Bury was certainly around Clark and is worthy of attention, as was Kosminski, Levy, Lechmere. Druitt, whilst not living in the area, was certainly within reach of the area of the murders. A couple of ‘suspects’ like Neill Cream and (I hate even mentioning the name) Van Gogh were definitely out of the country. Feigenbaum can’t be proven to have been in the country at the time but equally he can’t be proven to have been abroad at the time of the murders. James Kelly was around I believe (I’ll stand correcting if it’s been shown that he wasn’t)
              Regards

              Herlock



              “All conspiracy theories are the product of the subconscious attempt of an ignorant yet creative mind to counteract the fear of the unknown with the tales of fantasy.” Abhijit Naskar.

              “Conspiracy theorists, she knew, were paranoid by definition, and usually with good reason - they were indeed being watched, largely because they were standing on an upturned bucket, haranguing the sheeple with their wingnut delusions.” Mick Herron.

              ”The most confused you will ever get is when you try to convince your heart and spirit of something your mind knows is a lie.” Shannon L. Alder.

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              • #8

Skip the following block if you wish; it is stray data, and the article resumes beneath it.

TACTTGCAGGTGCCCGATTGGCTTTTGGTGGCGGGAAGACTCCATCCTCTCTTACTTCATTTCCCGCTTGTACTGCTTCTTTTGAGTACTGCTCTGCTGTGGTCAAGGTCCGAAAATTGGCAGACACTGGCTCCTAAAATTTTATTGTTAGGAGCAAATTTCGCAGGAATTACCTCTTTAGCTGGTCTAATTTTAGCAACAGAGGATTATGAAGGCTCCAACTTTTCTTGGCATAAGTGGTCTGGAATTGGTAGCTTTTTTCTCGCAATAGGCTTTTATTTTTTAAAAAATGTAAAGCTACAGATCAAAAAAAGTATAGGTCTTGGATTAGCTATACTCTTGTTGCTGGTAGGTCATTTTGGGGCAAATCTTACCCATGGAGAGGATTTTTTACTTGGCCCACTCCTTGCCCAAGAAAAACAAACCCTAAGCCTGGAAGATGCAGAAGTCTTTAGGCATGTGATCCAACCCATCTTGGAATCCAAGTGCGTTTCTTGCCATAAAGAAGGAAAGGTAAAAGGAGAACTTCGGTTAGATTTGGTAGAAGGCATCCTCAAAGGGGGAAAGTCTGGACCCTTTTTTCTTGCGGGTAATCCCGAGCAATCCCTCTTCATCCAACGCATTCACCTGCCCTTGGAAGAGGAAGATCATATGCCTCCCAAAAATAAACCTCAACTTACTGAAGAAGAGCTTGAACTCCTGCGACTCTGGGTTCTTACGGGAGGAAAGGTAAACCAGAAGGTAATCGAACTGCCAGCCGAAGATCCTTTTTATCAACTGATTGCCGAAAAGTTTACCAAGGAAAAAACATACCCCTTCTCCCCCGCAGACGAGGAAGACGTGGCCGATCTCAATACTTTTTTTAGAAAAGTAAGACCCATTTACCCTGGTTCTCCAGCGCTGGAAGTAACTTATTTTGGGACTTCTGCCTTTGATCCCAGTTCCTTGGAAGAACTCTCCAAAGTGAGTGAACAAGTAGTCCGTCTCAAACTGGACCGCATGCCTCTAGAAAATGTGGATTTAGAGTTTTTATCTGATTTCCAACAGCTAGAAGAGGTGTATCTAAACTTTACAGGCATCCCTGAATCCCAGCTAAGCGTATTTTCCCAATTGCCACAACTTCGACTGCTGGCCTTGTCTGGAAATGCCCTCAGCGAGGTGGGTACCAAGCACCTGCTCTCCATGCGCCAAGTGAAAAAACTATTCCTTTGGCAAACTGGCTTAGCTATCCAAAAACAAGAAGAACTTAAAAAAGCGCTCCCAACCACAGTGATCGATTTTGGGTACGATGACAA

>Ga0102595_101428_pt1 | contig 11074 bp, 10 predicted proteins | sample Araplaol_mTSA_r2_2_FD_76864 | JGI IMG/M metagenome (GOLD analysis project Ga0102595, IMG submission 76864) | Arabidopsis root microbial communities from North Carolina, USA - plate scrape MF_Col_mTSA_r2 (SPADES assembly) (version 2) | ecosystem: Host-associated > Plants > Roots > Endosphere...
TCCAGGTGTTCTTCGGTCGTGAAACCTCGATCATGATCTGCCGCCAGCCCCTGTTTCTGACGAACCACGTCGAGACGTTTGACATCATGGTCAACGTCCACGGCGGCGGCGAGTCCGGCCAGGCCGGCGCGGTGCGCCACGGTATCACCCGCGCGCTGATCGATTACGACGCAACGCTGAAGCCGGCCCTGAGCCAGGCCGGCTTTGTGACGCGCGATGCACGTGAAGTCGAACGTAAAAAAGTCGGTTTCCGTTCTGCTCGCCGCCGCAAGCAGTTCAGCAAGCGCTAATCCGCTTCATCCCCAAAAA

Also, some people who were witnesses, or otherwise connected with the cases, like Cross/Lechmere and Joe Barnett, have recently been suggested, and we know for a fact they were in the area (given they were interviewed by the police at the time, but as witnesses or other sources of information). Tumblety, I believe, was in the area, though as I recall, it may be unclear if he was there for the entire series (forgive me, but I've forgotten the details of when it was he left London? I do believe there is some question as to whether or not he was detained on some critical dates, but that may, or may not, have been resolved?). A contemporary suspect, Pizer, was known to be in the area but was determined to have been at a family members house at the time (he was identified as "Leather Apron - a pre-JtR moniker for the Whitechapel murderer). Maybrick, of the Diary, has not been determined to have been in London on any of the critical dates, but similarly, has not be definitively located elsewhere either. And Walter Sickert (Patricia Cornwall's suggestion for JtR), was in France at the time, though she claims he could have come over by boat to commit the murders, and then gone back, but none of those journeys have been shown to have occurred.